It’s interesting how we’re looking into how we use mobile technologies in our HIV/AIDS prevention and awareness campaigns and that the latest ‘sex’ craze (for lack of a better phrase) revolves around using mobile phones.
I’m not sure why sexting is such a big deal right now – surely it’s been going on since people discovered texting – but I guess it’s getting more common and the fact that young people and kids are doing this as well. More people do need to talk about it because there are so many implications around it. The most obvious being having your phone captured pictures leaked online and/or distributed electronically through more texting, you just need to think of all the celebrity scandals over the last few months revolving mobile phones and text messages.
More than that terrible embarrassment and/or potential humiliation, it also allows for the easy and free distribution of child porn.
Today I was reading about some kid in the US who tricked and bribed kids, boys i think, to send him nude pictures of themselves, kids as young as 15! And then got them to perform sexual acts on him. Very disturbing to say the least.

It’s just another factor that makes it easier for young people to get sexually exploited and even more sexualised. It wouldn’t be surprising if young girls these days think its ok to send a graphic text or image than actually have sex with a guy. But again it’s this whole lack of understanding of what these messages or images mean or can do. And then it just snowballs to having full on sex at some point.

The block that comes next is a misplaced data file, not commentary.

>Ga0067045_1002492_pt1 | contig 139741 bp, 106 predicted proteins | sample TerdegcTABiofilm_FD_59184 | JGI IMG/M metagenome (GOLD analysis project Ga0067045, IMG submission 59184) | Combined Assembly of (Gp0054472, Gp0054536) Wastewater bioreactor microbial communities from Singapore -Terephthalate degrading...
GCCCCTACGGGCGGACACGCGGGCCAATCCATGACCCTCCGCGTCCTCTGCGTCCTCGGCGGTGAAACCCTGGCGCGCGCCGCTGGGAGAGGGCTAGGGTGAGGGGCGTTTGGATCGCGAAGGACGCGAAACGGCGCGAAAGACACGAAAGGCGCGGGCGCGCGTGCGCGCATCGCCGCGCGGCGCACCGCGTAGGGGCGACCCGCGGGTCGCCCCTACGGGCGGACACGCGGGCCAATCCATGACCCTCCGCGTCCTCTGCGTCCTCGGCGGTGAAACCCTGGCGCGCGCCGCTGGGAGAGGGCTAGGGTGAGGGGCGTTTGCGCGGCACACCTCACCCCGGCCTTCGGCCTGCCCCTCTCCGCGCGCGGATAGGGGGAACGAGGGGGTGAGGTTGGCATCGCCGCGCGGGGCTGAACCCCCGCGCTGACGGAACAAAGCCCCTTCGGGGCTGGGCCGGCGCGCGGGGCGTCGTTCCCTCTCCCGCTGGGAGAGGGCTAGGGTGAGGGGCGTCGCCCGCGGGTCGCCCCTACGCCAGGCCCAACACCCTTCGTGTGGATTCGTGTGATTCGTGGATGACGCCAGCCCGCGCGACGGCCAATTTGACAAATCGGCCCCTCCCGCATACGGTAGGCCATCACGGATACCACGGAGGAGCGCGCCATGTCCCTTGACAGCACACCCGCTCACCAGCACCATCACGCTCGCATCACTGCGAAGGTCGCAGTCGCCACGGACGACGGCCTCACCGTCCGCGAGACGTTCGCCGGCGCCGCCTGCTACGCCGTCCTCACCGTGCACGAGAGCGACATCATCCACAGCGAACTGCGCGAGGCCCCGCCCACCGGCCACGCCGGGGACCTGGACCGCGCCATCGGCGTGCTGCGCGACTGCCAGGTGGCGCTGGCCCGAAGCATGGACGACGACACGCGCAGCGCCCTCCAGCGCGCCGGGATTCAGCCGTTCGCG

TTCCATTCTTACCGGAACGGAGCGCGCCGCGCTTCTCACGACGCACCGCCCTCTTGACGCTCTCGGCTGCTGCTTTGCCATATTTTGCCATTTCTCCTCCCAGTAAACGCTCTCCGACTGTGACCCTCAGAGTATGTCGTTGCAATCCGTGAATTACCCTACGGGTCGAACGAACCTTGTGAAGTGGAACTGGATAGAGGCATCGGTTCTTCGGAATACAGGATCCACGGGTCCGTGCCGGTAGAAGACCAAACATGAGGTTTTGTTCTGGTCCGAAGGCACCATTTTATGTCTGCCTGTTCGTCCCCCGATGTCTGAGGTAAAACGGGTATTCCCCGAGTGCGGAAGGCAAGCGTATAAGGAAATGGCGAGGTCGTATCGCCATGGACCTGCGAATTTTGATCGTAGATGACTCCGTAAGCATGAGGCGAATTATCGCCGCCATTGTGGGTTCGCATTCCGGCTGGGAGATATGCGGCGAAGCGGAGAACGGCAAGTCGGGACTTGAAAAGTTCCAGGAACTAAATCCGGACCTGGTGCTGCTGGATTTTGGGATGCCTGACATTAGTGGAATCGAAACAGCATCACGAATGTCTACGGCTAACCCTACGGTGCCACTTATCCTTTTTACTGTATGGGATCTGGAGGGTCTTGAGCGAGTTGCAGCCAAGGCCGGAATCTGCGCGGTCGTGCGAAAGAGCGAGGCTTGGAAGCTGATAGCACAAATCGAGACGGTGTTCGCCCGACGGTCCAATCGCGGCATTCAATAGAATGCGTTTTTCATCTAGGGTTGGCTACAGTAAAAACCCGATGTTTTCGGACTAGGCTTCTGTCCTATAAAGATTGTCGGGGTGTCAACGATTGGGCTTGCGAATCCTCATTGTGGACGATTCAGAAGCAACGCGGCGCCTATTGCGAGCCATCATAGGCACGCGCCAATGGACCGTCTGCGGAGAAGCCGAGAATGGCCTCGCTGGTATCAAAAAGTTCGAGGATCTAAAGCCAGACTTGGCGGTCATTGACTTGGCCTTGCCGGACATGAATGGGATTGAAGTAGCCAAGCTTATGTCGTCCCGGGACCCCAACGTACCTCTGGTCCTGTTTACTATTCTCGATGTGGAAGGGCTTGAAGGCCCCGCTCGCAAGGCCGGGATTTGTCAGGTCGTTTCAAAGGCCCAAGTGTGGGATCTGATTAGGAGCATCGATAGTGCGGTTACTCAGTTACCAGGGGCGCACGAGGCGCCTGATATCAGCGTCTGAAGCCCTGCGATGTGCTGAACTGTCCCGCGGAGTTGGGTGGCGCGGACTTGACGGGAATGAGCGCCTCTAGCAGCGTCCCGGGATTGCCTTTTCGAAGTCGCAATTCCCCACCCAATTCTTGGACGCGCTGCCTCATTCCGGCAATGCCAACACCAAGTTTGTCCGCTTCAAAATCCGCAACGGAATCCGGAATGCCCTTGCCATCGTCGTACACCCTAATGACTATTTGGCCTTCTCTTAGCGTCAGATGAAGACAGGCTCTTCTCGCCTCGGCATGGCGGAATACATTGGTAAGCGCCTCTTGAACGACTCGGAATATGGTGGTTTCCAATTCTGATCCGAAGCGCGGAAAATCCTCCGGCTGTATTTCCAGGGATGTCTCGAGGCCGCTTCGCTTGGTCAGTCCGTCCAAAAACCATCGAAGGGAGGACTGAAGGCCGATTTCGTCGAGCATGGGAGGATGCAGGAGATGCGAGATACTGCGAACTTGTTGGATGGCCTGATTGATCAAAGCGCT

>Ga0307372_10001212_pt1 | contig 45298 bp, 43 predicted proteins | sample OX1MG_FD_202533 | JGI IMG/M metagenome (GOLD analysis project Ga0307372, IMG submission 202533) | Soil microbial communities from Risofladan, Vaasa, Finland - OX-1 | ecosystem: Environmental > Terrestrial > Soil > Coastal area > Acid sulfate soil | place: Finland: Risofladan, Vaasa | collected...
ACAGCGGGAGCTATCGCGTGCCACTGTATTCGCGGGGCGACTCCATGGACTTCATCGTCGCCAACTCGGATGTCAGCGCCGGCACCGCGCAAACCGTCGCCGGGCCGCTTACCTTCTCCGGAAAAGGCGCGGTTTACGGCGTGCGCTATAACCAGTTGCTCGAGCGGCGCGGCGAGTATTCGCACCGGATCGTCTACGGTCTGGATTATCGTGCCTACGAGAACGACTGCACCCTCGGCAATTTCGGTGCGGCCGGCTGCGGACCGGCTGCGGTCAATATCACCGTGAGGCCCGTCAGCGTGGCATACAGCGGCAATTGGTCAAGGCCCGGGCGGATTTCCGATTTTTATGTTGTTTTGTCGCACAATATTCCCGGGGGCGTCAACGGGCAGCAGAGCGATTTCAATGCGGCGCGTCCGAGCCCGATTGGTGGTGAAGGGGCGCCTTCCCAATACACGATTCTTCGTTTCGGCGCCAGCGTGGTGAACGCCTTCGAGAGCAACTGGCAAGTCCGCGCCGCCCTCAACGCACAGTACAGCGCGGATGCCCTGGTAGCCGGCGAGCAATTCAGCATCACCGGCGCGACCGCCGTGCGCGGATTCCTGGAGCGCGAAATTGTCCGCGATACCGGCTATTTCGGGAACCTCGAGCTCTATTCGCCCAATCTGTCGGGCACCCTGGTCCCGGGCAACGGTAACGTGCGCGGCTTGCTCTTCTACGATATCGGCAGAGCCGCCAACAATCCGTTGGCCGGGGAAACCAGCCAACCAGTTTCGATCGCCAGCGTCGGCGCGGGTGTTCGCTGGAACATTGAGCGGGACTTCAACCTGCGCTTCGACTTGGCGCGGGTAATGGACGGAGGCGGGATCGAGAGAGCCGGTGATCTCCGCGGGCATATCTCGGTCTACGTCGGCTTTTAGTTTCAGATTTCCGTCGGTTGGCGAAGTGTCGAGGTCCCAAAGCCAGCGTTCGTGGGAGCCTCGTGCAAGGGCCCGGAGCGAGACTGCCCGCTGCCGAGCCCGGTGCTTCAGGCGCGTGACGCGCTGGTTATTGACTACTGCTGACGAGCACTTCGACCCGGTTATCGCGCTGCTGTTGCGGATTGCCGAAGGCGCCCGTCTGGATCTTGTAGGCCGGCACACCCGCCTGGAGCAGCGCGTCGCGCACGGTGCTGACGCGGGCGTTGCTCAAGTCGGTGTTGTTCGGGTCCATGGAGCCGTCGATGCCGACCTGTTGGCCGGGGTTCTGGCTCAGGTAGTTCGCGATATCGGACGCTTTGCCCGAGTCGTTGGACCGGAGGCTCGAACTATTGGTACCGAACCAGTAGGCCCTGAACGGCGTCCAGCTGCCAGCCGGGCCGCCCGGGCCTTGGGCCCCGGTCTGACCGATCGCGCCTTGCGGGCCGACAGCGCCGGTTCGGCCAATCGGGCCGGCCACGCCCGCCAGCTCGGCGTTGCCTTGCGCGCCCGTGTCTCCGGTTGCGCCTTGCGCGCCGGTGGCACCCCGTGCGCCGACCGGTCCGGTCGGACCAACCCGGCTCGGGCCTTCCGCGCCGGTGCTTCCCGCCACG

Responsible sexting can be a good thing for a healthy relationship so I’m not totally against it, but where you have vulnerable people, it can be really dangerous.
This is just another indication of how pervasive new technologies can be and those of us involved in sexual health communication or any type of education that helps develop people, need to keep up and in fact work at a faster rate to get messages out.
Using mobile capabilities to spread messages or a health message in some form has got to become a norm, but other than in South Africa with PopTech’s Project Masiluleke, I don’t really know anyone who is successfully using this technology.
It’s an interesting one to explore and see what develops. Maybe we can come up with some sexy but safe templates people can use for their sexting exploits (that’s a free idea for you to have – anymore, you need to pay me for!).
But sexting isn’t going to go away anytime soon, and its only going to get worse – as we’ve already seen – as mobile technologies get better with videos being filmed and sent at faster speeds and better qualities – and young people who are getting more and more sexualised every day.

Advertisements